Association of birthweight centiles and early childhood development of singleton infants born from 37 weeks of gestation in Scotland: A population-based cohort study

Abiodun Adanikin, Deborah A. Lawlor, Jill P. Pell, Scott M. Nelson, Gordon C. S. Smith, Stamatina Iliodromiti

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    Abstract

    Background
    Birthweight centiles beyond the traditional thresholds for small or large babies are associated with adverse perinatal outcomes but there is a paucity of data about the relationship between birthweight centiles and childhood development among children born from 37 weeks of gestation. This study aims to establish the association between birthweight centiles across the whole distribution and early childhood development among children born from 37 weeks of gestation.

    Methods and findings
    This is a population-based cohort study of 686,284 singleton infants born from 37 weeks of gestation. The cohort was generated by linking pregnancy and delivery data from the Scottish Morbidity Records (2003 to 2015) and the child developmental assessment at age 2 to 3.5 years. The main outcomes were child’s fine motor, gross motor, communication, and social developmental concerns measured with the Ages and Stages Questionnaires—3 (ASQ-3) and Ages and Stages Questionnaire: Social & Emotional—2 (ASQ:SE-2), and for a
    subset of children with additional specialist tools such as the Modified Checklist for Autism in Toddlers (M-CHAT) if the ASQ3/SE indicate these are necessary. The ASQ score for
    each domain was categorised as “concern” and “no concern.”

    We used multivariate cubic regression splines to model the associations between birthweight centiles and early childhood developmental concerns. We used multivariate Poisson
    regression models, with cluster robust errors, to estimate the relative risks (RRs) of developmental concerns below and above the established thresholds. We adjusted for maternal age, early pregnancy body mass index (BMI), parity, year of delivery, gestational age at delivery, smoking history, substance misuse in pregnancy, alcohol intake, ethnicity, residential area deprivation index, maternal clinical conditions in pregnancy (such as diabetes and pre-eclampsia), induction of labour, and child’s sex.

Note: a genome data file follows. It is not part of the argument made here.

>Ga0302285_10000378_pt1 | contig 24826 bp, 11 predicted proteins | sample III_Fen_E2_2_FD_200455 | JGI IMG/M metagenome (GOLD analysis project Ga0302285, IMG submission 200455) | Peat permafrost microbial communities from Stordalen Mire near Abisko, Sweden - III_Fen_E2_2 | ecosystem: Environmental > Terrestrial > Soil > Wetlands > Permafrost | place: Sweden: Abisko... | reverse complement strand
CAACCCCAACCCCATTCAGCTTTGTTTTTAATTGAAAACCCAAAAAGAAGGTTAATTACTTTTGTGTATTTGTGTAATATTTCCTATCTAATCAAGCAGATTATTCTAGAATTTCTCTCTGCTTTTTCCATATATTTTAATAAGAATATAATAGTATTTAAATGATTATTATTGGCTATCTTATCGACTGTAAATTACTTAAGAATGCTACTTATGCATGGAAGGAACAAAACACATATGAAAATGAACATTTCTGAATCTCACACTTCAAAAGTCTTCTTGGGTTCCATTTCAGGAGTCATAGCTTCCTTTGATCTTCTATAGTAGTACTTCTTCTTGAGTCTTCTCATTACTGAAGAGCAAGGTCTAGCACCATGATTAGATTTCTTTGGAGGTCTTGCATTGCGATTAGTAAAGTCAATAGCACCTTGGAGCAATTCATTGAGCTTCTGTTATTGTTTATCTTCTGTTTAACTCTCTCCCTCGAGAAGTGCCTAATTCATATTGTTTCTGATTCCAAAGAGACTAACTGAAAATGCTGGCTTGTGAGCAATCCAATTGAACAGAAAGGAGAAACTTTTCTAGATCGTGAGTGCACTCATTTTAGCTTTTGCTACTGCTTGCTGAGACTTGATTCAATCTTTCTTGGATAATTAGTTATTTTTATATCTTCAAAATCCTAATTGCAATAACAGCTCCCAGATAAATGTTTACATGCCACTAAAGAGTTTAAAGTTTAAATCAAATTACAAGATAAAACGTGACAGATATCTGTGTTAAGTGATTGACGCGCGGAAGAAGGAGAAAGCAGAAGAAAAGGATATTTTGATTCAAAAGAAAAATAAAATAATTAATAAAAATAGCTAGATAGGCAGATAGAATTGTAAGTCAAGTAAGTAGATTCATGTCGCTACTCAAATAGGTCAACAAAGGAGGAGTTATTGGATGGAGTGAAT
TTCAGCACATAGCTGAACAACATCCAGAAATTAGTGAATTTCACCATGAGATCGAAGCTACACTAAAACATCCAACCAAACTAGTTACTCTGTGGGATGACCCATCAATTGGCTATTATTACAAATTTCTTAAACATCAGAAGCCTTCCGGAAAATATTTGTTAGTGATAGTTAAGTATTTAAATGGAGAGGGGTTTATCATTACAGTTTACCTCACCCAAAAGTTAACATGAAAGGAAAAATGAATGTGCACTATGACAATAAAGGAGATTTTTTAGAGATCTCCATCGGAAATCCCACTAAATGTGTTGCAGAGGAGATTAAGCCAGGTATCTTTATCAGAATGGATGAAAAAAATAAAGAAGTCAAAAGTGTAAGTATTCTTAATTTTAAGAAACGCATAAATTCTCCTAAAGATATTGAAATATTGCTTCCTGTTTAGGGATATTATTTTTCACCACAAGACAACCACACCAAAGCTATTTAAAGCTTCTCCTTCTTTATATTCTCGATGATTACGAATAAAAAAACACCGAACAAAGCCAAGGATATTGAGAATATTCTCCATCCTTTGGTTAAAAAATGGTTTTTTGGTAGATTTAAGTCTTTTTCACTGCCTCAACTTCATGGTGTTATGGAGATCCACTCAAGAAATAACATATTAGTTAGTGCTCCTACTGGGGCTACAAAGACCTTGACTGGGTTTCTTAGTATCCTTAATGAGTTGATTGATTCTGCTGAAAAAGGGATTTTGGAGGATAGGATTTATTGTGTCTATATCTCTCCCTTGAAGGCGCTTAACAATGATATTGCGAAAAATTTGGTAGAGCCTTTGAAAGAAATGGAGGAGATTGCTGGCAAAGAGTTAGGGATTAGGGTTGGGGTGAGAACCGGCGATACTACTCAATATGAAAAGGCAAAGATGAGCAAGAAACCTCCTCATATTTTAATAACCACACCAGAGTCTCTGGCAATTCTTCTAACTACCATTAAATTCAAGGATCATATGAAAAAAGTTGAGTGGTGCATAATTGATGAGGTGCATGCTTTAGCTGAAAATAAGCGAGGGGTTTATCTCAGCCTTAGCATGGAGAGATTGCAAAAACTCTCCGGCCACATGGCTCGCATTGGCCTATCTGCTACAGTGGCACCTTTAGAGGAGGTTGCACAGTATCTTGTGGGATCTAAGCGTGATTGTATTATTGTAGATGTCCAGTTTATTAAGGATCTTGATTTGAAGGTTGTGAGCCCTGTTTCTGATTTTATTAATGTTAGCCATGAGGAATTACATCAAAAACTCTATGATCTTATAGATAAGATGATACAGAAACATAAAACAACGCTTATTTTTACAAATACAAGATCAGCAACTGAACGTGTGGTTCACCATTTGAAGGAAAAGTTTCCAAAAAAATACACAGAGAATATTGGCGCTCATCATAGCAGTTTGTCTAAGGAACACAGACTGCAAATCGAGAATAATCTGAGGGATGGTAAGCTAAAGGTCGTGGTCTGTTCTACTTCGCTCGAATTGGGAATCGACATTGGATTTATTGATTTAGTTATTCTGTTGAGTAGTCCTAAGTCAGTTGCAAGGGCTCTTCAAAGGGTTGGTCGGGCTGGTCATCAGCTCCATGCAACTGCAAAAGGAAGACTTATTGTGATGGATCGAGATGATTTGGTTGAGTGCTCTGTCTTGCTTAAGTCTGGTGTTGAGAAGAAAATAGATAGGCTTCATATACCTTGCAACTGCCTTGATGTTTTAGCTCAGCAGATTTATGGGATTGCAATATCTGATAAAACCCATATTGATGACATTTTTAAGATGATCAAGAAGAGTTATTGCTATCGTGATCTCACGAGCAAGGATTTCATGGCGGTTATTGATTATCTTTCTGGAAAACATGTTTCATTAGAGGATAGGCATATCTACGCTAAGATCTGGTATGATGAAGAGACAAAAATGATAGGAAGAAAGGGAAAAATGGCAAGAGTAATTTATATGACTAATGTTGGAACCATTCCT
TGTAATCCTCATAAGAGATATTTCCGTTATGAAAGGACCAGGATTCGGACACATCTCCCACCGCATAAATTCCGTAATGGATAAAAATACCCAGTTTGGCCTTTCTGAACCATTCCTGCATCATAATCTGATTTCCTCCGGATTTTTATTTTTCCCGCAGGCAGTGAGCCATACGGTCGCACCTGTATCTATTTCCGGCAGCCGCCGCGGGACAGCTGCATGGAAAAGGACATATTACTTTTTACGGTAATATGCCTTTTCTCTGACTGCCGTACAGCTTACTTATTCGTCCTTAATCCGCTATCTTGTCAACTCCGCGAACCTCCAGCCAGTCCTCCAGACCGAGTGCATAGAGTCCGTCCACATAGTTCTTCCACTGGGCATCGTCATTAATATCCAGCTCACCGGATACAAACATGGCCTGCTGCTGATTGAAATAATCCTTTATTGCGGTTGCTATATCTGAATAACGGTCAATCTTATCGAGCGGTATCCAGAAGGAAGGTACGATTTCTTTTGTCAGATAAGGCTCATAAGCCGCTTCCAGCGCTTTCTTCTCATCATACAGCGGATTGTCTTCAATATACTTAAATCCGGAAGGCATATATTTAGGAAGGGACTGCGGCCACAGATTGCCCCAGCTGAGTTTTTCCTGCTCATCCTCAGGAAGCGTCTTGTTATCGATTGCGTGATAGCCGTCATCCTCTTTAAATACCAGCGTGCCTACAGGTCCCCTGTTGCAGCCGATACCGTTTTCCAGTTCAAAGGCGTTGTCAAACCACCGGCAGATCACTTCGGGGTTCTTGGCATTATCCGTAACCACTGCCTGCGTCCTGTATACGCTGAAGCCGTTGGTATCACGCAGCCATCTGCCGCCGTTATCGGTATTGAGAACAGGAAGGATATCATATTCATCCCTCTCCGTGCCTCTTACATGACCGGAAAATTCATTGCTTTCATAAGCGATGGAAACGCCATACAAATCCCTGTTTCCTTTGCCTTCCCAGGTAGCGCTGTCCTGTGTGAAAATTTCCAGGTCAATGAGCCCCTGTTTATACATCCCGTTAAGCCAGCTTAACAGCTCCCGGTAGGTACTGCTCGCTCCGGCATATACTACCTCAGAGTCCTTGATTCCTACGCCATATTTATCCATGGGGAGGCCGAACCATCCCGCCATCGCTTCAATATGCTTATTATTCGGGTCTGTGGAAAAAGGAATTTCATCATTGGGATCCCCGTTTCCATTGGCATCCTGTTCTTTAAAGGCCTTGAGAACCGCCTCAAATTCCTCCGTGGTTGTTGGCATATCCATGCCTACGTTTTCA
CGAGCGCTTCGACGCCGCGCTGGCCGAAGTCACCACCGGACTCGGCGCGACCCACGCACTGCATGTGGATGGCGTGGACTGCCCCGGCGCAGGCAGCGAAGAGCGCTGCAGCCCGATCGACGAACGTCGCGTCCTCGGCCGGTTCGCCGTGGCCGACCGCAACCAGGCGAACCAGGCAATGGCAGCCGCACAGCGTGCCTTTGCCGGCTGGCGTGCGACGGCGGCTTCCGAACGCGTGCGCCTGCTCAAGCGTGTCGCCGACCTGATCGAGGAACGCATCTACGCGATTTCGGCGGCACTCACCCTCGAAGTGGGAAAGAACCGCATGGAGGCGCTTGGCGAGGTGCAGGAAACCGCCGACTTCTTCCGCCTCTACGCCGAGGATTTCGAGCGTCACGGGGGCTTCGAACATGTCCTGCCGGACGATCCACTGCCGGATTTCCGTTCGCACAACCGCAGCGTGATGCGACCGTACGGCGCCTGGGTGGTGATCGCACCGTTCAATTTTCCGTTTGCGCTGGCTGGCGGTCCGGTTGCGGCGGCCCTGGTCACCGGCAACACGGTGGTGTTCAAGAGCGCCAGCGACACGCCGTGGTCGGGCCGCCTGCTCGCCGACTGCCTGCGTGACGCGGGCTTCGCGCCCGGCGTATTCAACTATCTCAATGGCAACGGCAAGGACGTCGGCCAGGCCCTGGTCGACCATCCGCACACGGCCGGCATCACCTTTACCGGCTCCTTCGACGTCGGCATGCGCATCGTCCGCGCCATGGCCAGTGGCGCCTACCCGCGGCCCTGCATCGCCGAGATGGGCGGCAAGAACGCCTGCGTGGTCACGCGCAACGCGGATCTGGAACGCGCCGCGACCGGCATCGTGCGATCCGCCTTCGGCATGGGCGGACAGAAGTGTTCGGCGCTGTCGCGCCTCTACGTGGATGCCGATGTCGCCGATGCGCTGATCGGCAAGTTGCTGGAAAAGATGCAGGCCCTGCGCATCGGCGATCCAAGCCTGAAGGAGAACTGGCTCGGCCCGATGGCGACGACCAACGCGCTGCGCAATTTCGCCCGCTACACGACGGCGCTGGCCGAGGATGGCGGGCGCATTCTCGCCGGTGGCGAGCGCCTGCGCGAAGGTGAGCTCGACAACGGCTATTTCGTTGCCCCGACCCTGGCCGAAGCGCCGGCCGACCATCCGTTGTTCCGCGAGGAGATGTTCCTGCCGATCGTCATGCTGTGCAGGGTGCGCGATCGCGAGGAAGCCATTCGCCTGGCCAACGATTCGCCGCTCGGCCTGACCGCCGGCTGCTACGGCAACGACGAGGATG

Babies born from 37 weeks of gestation with birthweight below the 25th centile, compared to those between the 25th and 74th centile, were at higher risk of developmental concerns. Those born between the 10th and 24th centile had an RR of 1.07 (95% CI: 1.03 to 1.12, p < 0.001), between the 3rd and 9th centile had an RR: 1.18 (95% CI: 1.12 to 1.25, p < 0.001), and <3rd centile had an RR of 1.37 (95% CI: 1.24 to 1.50, p < 0.001). There was no substantial increase in the risk of early childhood developmental concerns for larger birthweight categories of 75th to 89th (RR: 1.01; 95% CI: 0.97 to 1.05; p = 0.56), 90th to 96th (RR: 0.99; 95% CI: 0.94 to 1.05; p = 0.86), and ≥97th centiles (RR: 1.04; 95% CI: 0.97 to 1.12; p = 0.27), referent to birthweight between 25th and 74th centile.

    The percentage of developmental concerns attributable to birthweight between the 10th and 24th centile was more than that of birthweight <3rd centile (p = 0.023) because this group includes more of the population. Approximately 2.50% (95% CI: 1.26 to 3.61) of social skills concerns and 3.00% (95% CI: 1.33 to 4.67) of fine motor developmental concerns were attributable to birthweight between the 10th and 24th centile compared to 0.90% (95% CI: 0.48 to 1.26) and 2.30% (95% CI: 1.73 to 2.67) respectively for birthweight <3rd centile. We acknowledge the limitation of ASQ as a screening tool, the subjective nature of developmental assessments (particularly for speech) among young children, and inability to control for early childhood illness and upbringing factors may have an impact on our findings.

    Conclusions
    We observed that from 37 weeks of gestation birthweight below the 25th centile was associated with child developmental concerns, with an association apparent at higher centiles above the conventional threshold defining small for gestational age (SGA, 3rd or 10th centile). Mild to moderate SGA is an unrecognised potentially important contributor to the prevalence of developmental concerns. Closer surveillance, appropriate parental counselling, and increased support during childhood may reduce the risks associated with lower birthweight centiles.
    Original languageEnglish
    Pages (from-to)e1004108
    Number of pages21
    JournalPLoS Medicine
    Volume19
    Issue number10
    DOIs
    Publication statusPublished - 11 Oct 2022

    Bibliographical note

    This is an open access article distributed under the terms of the
    Creative Commons Attribution License, which permits unrestricted use, distribution, and reproduction in any medium, , provided the original author and source are credited.

    Keywords

    • Birth Weight
    • Child, Preschool
    • Cohort Studies
    • Female
    • Fetal Growth Retardation
    • Gestational Age
    • Humans
    • Infant
    • Infant, Newborn
    • Infant, Small for Gestational Age
    • Pregnancy

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